A very interesting dynamic to notice is the actual shifting between automatic and intentional breathing. In other words, notice the movement or transition from automatic/unconscious breathing to intentional/conscious breathing. And also notice the shift in the other direction, from intentional to automatic.

This is an awareness breathing exercise. Just notice; there's nothing to analyze.

Dynamics to Notice in Your Breath

Some dynamics of your breath include pace, texture, sound, depth, length, and evenness. Noticing such dynamics as these makes you more aware of your own process of breathing and of shifting your attention. Your breath's pace may be fast or slow; its texture may be smooth or rough; its sound may be quiet or loud; its depth, shallow or deep; its length, short or long; its evenness, equal or unequal.

Notice these or other dynamics as they show up in the inhalation and the exhalation. Notice when and how the in-breath is similar or different from the out-breath. This awareness is a powerful breathing exercise.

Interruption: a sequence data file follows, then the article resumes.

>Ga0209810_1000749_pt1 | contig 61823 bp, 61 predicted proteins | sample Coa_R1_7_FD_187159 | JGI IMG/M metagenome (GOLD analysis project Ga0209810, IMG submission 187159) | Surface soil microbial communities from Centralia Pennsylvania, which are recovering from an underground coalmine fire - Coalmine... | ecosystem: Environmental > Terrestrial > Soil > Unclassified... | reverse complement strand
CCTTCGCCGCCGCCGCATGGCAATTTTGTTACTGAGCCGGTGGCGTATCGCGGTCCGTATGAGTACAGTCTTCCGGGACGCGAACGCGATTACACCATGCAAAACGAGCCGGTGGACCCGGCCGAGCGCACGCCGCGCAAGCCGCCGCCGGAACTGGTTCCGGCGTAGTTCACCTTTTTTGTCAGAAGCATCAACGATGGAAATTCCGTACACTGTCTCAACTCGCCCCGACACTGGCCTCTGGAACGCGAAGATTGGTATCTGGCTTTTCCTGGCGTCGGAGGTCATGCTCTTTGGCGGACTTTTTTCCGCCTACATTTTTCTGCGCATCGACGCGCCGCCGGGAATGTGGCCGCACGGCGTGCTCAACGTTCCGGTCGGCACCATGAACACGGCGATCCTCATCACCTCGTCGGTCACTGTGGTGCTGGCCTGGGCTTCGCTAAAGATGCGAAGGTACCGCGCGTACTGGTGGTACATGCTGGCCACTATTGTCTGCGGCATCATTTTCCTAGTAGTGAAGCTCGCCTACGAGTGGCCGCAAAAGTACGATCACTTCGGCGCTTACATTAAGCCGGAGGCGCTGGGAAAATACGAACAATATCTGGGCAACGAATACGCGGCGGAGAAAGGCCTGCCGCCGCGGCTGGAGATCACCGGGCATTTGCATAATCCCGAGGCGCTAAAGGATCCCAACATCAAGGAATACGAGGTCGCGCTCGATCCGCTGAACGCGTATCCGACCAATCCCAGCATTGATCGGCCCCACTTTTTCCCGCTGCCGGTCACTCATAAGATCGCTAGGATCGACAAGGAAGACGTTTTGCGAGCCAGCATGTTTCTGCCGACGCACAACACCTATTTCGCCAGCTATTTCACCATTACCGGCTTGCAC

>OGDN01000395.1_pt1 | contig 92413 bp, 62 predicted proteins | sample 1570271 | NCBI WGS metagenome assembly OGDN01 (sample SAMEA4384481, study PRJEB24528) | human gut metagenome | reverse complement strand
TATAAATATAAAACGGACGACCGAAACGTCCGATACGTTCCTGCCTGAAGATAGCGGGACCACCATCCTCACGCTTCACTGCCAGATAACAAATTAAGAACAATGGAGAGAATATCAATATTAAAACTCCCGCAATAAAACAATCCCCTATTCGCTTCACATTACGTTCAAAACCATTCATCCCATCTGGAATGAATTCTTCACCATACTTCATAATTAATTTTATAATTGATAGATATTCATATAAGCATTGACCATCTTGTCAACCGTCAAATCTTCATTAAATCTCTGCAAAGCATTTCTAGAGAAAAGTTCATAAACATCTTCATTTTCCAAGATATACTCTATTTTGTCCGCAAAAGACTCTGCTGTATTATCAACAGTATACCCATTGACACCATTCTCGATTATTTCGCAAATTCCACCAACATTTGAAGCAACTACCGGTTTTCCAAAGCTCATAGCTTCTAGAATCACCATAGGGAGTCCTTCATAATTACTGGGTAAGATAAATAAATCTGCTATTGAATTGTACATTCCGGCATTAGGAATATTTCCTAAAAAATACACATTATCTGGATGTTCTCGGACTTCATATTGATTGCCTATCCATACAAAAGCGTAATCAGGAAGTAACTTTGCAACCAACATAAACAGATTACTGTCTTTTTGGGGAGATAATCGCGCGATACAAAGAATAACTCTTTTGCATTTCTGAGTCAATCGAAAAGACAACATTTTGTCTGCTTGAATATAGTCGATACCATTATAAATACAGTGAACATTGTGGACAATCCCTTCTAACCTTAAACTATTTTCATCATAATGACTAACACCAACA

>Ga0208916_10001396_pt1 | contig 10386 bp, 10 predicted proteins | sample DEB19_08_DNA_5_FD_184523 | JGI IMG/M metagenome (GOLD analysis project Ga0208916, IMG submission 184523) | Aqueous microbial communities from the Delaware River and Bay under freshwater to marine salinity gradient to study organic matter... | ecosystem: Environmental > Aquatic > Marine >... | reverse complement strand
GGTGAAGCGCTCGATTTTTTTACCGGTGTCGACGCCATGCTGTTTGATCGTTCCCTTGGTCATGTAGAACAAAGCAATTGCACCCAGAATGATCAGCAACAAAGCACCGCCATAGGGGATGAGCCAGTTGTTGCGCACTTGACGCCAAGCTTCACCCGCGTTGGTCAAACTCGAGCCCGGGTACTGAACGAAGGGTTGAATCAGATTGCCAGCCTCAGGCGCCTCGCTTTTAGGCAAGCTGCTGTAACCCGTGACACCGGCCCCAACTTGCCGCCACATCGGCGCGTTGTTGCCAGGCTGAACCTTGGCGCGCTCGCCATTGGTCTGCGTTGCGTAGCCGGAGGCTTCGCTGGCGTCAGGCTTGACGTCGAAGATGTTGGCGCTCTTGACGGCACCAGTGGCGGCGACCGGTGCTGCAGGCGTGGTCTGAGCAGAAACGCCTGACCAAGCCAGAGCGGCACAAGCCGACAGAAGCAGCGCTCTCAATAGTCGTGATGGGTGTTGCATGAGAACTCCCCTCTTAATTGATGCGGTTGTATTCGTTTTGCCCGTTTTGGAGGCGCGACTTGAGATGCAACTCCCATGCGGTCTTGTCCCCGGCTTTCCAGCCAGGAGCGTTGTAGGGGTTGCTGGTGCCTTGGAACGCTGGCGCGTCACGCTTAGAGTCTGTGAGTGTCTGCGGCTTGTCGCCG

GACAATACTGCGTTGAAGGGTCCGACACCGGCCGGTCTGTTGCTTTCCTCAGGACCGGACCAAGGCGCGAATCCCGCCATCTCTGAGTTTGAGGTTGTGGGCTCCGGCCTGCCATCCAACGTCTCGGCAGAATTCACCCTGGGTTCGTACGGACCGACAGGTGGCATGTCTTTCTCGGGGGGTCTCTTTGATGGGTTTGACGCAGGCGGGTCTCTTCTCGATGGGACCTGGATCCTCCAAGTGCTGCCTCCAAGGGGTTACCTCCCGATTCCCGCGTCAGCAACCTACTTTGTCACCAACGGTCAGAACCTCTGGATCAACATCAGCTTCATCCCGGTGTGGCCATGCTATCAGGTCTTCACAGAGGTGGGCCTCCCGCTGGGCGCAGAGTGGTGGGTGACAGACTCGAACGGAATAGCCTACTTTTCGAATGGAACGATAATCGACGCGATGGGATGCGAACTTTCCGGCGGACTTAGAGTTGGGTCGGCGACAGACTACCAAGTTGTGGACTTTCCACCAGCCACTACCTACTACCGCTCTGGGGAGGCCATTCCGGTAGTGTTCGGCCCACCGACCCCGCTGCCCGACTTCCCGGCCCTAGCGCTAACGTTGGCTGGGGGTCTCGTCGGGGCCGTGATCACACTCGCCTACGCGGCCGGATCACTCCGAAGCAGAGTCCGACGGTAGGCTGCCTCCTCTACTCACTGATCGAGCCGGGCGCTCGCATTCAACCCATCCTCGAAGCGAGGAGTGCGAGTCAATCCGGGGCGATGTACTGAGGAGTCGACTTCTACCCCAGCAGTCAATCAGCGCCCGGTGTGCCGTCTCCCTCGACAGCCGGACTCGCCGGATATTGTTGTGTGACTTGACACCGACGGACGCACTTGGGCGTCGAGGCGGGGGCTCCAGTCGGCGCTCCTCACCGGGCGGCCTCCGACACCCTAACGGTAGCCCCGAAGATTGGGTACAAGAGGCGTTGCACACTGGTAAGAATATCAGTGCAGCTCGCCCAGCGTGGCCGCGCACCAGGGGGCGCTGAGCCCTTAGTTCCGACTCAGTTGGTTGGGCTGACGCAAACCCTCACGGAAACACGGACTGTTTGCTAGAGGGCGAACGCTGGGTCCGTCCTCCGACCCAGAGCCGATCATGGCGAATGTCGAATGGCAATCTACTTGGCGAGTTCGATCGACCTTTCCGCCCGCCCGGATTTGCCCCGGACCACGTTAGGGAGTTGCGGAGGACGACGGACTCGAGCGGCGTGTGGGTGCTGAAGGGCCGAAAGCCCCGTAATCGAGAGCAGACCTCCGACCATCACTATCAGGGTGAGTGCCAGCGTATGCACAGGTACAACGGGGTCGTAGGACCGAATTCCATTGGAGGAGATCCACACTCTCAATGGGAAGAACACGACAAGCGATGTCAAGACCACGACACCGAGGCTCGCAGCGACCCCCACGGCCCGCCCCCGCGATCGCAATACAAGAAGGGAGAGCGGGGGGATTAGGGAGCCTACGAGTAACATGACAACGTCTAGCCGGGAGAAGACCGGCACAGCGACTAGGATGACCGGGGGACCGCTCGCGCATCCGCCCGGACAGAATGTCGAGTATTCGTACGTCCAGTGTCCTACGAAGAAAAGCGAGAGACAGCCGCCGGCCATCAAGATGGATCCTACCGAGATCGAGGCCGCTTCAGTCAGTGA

In particular, I encourage you to give attention to the rhythm of your breath because the rhythm includes many of the dynamics that I've named. Rhythm has a discernible resonance, so as you become familiar with your breath's resonance you can change it if you wish.

The Rhythm of Your Breath

Cover, Finding the Balance in your Breath

I like to help people to notice the rhythm of their breath because it helps them to attune to other rhythms and movement in their lives. For example, they might notice a particular breathing pattern that is replicated in other situations. After making the association, they change the rhythm in the breath, usually rather easily, and then they notice changes in the other situations follow naturally.

I notice this correlation frequently with my clients. Of course, discerning such connections does require the ability to read subtle energies. Usually, after I've identified and articulated the correlation to my clients, they relate to the idea. The key is to make changes in the least invasive, most natural ways.